A gaming workshop for Studio Digital. Ten hours, ten teenagers. Go!
I developed and led a workshop on digital creativity. The brief was gaming. I wanted some kind of physical computing spectacle to expand everyone’s idea of what ‘Studio Digital’ could mean.
And so: Cardboard Wipeout, an immersive racing game that riffs off the seminal (to me) futuristic video game wipE'out”. We bought two super-cheap radio-control cars, asked the town for all their post-christmas cardboard, and over two sessions improvised our way to what you can see in the video.
In doing so, the participants:
- Adapted a video game to a new medium
- Created an immersive, interactive experience
- Worked through marking-out and fitting-up a three-dimensional figure-of-eight track out of flat cardboard sheets
- Made vinyl graphics to brand the track and space
- Learnt how a micro:bit controller can animate special LED strips
- Learnt how micro:bit controllers can talk to each other and ‘run’ a game
- Experimented whether first-person video could work for driving the cars
- An’ stuff…
Most of all, I think the workshop provided two insights:
- The world is malleable. If all you’ve ever known is passive consumption of media, games, etc., it’s quite a leap to realise you don’t have to accept things as they are: you can break “warranty void if broken” seals and make your own culture.
- You can make something that looks amazing… even if it’s mega-scrappy when you turn the lights back on. So: you got there, you’re as good as anyone else actually is, now go iterate and make it truly amazing.
The game needs
- A micro:bit controller to control the game logic, using the A button to start countdown, and B button to manually record a race finish. This micro:bit can also used for finish-line sensor and a/v controller (see below).
- A micro:bit controller per strip of individually-addressable LEDs (WS2812B, aka NeoPixel). I used 2x 5m, 150 LED strips.
- A radio-control car and track.
- Cardboard saws. Yes, they’re a thing: MakeDo, Canary.
- A micro:bit controller to message audio-visual kit capable of running music, countdowns, lap timers etc., e.g. a PC listening to a serial port over the micro:bit’s USB connection. In the repo linked below, there is a Mac OS X Quartz Composer patch that will do this.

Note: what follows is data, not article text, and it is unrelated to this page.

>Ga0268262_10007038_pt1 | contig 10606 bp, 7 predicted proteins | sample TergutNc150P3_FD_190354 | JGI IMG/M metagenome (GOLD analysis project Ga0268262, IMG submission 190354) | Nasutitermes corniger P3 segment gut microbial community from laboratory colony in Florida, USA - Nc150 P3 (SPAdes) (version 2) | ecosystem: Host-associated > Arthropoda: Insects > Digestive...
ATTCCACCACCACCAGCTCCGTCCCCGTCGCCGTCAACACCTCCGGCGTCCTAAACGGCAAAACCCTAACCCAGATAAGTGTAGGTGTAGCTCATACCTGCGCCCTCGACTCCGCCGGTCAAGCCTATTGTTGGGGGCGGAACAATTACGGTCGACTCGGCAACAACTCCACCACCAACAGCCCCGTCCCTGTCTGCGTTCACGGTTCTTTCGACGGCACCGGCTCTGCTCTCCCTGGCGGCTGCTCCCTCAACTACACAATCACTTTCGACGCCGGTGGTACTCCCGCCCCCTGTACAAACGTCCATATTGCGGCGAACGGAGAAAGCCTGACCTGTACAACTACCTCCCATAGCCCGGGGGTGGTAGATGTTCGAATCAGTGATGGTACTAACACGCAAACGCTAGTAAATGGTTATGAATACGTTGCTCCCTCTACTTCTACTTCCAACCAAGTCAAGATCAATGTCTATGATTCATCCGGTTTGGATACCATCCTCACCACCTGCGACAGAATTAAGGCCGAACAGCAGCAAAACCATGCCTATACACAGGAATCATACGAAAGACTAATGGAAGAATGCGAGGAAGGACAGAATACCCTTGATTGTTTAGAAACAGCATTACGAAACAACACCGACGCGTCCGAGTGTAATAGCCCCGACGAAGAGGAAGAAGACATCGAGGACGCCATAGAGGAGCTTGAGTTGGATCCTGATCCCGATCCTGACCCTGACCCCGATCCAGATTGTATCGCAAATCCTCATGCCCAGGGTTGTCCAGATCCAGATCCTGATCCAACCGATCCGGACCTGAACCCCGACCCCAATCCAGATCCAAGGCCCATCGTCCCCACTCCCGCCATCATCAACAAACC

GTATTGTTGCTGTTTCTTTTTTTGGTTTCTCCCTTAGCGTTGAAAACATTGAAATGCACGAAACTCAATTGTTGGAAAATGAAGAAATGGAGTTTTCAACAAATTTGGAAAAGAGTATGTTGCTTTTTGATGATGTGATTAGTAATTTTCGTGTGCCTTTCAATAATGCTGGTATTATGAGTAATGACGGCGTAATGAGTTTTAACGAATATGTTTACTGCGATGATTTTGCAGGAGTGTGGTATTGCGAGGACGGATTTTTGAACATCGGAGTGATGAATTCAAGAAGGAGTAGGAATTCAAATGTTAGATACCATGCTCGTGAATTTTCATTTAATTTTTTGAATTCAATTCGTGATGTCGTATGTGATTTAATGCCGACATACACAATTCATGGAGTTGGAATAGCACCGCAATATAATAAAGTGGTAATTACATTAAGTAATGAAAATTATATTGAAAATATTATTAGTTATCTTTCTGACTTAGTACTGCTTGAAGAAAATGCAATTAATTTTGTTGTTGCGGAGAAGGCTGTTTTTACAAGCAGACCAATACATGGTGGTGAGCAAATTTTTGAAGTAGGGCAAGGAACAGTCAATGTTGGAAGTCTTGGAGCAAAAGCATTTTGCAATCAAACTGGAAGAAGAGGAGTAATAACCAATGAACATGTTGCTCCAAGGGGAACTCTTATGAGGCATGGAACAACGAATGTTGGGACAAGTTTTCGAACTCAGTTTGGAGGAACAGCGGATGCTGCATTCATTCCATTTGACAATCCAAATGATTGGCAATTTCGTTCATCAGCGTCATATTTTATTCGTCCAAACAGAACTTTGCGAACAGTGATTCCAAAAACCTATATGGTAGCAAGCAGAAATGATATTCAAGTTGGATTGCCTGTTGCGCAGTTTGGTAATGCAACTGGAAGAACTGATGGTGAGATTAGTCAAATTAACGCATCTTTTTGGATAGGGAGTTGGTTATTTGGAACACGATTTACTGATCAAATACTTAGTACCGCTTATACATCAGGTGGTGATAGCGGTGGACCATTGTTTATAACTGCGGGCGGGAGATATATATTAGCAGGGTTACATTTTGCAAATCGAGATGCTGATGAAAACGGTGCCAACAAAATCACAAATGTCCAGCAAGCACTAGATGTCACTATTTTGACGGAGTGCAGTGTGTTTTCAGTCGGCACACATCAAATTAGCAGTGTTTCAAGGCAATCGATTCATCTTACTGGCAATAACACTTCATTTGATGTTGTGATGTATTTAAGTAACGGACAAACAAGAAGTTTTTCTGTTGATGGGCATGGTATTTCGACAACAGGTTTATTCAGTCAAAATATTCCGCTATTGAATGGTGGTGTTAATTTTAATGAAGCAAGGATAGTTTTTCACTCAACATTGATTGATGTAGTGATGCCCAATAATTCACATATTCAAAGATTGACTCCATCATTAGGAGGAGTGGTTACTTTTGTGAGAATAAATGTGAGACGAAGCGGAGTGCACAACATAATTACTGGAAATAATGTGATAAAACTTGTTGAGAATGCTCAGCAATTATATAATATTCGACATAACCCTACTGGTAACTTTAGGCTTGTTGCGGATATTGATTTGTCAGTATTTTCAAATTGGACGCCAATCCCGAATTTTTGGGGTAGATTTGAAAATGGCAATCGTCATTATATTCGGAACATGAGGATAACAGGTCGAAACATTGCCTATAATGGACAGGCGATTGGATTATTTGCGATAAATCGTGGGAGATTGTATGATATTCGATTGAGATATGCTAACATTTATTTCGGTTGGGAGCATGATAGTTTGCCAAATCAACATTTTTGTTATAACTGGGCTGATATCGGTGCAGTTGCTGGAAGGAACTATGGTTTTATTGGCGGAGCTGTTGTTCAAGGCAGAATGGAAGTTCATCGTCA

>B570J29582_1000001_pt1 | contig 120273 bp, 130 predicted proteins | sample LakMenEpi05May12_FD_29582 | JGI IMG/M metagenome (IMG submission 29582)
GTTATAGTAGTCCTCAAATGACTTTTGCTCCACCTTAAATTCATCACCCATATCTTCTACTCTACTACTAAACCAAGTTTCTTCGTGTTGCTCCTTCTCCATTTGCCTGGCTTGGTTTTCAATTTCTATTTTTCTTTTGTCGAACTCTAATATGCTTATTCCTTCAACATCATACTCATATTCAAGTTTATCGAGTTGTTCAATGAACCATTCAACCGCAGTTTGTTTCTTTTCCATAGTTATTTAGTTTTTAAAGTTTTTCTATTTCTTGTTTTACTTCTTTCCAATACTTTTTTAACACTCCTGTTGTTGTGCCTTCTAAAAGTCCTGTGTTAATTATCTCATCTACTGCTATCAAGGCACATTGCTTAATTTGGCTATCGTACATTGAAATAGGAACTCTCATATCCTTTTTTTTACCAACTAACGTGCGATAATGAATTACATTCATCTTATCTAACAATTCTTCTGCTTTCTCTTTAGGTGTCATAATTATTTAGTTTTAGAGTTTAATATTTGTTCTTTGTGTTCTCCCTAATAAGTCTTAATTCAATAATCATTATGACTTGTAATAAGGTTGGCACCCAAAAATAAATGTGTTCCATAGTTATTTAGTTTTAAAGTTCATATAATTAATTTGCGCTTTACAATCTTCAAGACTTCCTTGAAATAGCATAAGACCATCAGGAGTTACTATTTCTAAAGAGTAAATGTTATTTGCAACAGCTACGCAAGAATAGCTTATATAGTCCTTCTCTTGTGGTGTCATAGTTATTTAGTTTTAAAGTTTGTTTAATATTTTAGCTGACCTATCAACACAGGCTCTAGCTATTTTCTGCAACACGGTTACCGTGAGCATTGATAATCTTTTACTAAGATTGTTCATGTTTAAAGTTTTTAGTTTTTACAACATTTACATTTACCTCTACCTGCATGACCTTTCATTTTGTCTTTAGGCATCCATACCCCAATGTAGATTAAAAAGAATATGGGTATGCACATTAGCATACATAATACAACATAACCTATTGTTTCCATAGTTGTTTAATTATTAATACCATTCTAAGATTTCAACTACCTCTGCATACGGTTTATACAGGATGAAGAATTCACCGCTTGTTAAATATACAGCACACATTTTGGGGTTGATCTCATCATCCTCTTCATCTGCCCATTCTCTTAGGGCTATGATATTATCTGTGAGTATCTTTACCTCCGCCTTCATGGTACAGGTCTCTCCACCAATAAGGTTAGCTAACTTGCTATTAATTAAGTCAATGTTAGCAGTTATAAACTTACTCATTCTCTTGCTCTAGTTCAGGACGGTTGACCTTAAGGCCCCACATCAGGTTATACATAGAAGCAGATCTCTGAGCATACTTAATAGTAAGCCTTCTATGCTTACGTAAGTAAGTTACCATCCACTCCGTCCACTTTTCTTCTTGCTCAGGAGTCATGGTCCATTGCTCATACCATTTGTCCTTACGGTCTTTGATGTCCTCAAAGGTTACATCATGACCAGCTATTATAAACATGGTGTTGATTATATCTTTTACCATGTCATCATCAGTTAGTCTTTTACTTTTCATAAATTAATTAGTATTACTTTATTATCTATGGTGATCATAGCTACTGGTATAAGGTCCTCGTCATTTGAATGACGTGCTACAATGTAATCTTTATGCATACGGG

- A micro:bit in each car can run the game-logic, and opens up much game-play and a/v potential. See this diary post.
- A micro:bit with sensor to detect cars passing the finish-line. I had a break-beam sensor to do this, it didn’t seen too reliable and then a wire broke during the workshop.
This is the first time I used micro:bit controller boards. They’re great. Really practical feature set – that 5x5 LED grid and peer-to-peer radio in particular – backed by a wealth of teaching materials and stand-alone projects. Drag-and-drop blocks in a webpage for those new to programming, and python and the mu editor for those needing something more. And they’re cheap.
Two things caught me out. There is no breakout-board for the micro:bit that interfaces 3.3v and 5v. NeoPixel-like LED strips for instance need 5v, so a NeoPixel controller micro:bit needs both a power regulator in and a line driver back out. I hacked these onto a bread:bit breakout board, but to be robust and repeatable this really should be built into a PCB like that. (The controller board I made for Tekton is that on steriods, for the Raspberry Pi; it’s thanks to making those that I had the line driver chips lying around).
The other thing is that sometimes the race would finish straight after starting, or after the
finish state pass straight through
countdown. The problem is the radio module has a queue of incoming messages, which meant stale or even dropped messages. So I wrote a only-care-about-the-latest wrapper class: radiolatest.py on GitHub